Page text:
Labour's leadership, Sarko the piglet, and the world's most incompetent terrorists
June 22, 2010
June 2010: Tintoretto’s Apollo and the Muses is unveiled to the public for the first time ever at the National Trust’s Kingston Lacy estate in Dorset, having undergone extensive restoration


Labour’s leadership battle of the brothers

As the long summer of Labour’s leadership campaign begins, all candidates must answer one question: how do you beat a Miliband? David started well, especially given his donation of at least a dozen supportive MPs to help Diane Abbott qualify, likely a clever ploy to split his rivals on the left. The only blot on Ed’s campaign is his manager, Peter Hain—who had to resign from the cabinet for failing to declare donations last time he managed a campaign (his own) for Labour’s deputy leadership. The brothers remain overwhelming favourites—and if any of the other three are to stand a chance they first must decide which Miliband they plan to dislodge. Here, the logic becomes convoluted. Ed Balls wants to be the left’s standard-bearer against the Blairite David. But to get there he must gather enough second preference votes to see his former colleague Ed Miliband defeated in previous rounds of voting.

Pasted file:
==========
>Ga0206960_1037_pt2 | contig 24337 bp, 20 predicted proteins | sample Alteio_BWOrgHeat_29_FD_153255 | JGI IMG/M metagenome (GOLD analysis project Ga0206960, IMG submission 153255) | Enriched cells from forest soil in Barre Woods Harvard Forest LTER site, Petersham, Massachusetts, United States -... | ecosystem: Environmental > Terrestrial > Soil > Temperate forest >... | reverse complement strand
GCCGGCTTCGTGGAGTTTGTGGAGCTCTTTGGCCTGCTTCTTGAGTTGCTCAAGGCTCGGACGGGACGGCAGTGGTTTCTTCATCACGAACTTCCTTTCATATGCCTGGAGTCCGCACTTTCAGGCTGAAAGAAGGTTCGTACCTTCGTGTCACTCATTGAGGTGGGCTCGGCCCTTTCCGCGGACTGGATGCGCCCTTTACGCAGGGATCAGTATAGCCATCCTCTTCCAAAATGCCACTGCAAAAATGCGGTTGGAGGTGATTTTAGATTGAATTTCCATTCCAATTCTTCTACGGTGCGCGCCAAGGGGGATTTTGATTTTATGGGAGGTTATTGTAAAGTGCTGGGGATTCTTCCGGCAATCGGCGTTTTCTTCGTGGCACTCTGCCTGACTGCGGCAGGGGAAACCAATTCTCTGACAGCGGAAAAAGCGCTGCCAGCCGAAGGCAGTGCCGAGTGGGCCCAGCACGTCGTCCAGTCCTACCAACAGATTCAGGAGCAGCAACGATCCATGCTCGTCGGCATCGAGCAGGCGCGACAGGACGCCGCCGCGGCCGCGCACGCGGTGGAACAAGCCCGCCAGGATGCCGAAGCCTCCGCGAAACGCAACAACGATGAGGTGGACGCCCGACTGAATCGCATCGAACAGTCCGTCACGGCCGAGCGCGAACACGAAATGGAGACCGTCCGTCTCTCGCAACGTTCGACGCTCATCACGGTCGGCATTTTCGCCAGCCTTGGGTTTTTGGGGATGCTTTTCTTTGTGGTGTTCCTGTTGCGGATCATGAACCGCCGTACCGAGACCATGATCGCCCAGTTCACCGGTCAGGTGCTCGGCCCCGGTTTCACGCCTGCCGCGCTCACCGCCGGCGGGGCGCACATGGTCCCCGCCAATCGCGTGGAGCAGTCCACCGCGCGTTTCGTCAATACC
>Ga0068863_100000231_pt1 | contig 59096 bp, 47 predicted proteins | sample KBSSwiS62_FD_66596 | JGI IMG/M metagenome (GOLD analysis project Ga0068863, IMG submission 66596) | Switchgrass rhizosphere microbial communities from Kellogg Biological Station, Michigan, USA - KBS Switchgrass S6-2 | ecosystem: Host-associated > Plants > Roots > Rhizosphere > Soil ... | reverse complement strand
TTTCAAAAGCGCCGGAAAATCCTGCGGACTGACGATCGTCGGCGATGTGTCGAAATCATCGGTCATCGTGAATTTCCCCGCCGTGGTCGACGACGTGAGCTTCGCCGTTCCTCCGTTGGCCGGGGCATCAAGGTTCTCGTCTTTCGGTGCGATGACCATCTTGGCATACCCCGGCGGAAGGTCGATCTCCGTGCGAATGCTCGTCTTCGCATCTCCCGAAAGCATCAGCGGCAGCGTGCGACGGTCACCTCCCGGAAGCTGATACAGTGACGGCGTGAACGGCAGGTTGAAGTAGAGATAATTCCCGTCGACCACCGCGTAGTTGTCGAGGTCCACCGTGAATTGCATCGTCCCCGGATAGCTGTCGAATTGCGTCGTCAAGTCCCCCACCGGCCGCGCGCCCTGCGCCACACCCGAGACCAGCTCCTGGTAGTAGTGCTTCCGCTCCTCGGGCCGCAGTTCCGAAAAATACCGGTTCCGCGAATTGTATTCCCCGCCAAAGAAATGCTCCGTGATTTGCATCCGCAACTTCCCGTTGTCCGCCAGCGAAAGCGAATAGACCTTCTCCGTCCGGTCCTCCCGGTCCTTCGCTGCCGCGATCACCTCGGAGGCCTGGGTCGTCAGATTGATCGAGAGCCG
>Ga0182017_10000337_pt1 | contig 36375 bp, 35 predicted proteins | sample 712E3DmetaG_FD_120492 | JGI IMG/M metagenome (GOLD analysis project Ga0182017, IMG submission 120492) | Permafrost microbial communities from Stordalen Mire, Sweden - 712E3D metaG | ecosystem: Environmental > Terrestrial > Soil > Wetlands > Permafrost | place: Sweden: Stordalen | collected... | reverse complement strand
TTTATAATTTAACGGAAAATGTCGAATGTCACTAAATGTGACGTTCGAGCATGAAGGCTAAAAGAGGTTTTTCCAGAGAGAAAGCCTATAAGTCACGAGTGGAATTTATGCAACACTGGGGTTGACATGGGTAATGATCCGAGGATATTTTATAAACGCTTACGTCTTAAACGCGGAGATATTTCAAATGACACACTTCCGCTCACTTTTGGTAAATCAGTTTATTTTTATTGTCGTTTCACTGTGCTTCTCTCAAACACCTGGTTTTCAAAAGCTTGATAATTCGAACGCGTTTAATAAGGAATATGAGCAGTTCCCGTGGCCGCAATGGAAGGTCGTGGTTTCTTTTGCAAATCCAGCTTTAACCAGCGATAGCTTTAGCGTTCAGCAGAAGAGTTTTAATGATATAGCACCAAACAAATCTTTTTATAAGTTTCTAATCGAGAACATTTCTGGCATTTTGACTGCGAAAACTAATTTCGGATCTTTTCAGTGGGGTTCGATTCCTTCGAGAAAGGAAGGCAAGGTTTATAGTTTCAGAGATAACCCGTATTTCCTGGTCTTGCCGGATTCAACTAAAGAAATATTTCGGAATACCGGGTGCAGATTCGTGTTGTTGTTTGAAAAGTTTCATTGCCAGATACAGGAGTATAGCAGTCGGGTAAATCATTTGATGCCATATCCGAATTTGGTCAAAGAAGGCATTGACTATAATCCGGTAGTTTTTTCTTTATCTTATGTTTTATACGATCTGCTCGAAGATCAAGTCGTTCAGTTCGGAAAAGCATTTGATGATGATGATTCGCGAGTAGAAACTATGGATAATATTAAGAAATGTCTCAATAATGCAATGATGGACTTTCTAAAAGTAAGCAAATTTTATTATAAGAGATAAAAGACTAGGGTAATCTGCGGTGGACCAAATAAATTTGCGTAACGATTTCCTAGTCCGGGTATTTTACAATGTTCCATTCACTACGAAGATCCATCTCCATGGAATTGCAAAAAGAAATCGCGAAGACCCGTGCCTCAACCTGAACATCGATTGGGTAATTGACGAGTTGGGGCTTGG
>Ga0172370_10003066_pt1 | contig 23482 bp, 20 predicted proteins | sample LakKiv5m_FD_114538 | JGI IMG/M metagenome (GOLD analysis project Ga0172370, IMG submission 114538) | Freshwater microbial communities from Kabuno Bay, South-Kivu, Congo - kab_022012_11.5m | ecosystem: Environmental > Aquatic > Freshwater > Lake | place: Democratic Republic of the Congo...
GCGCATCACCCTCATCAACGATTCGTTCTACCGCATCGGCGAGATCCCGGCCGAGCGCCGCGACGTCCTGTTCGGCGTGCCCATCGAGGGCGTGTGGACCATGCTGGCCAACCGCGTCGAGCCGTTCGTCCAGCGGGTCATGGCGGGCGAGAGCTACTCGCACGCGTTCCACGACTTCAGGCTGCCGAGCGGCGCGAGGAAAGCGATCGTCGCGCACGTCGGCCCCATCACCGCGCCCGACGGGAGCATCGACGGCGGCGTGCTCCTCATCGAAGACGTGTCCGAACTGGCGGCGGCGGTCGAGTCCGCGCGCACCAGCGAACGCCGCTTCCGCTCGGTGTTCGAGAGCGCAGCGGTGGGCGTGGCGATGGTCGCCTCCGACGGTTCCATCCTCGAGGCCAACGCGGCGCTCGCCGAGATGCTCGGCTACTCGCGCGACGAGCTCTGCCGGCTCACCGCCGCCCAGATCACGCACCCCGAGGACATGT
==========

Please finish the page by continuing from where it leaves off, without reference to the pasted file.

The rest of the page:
The only bright spot for whoever wins could be financial. The party is in effect bankrupt, but with the Lib Dems in bed with the Tories, Labour pockets virtually the entire pot of “Short money” for cash-strapped opposition parties. Not enough to fuel a Milibandwagon, but it is a start.

A wonky game of post-election musical chairs

Which think tank rules the roost in the Lib-Con era? Things looked promising for liberal-friendly Demos—named “one to watch” in last year’s Prospect think tank of the year awards—until its director Richard Reeves jumped ship post-election to work for Nick Clegg. He will be joined in government by one-time Centre for Social Justice boss Philippa Stroud, who left her post to advise Iain Duncan Smith. Cameroon admiration for the Sainsbury-funded Institute for Government will likely continue, despite news that its head, ex-mandarin Michael Bichard, is also to leave. Meanwhile the sole Lib-Dem tank, CentreForum, seems to be cashing in on the “liberal moment”—with a new chief executive, and promises of more boffins to be hired soon. Finally, there are changes on the Labour side, as ex-minister Kitty Ussher joins Demos, while both directors at the Institute for Public Policy Research have announced their departure. One of the duo, Carey Oppenheim, is to put her stint shepherding argumentative wonks to good use—she is retraining as a teacher.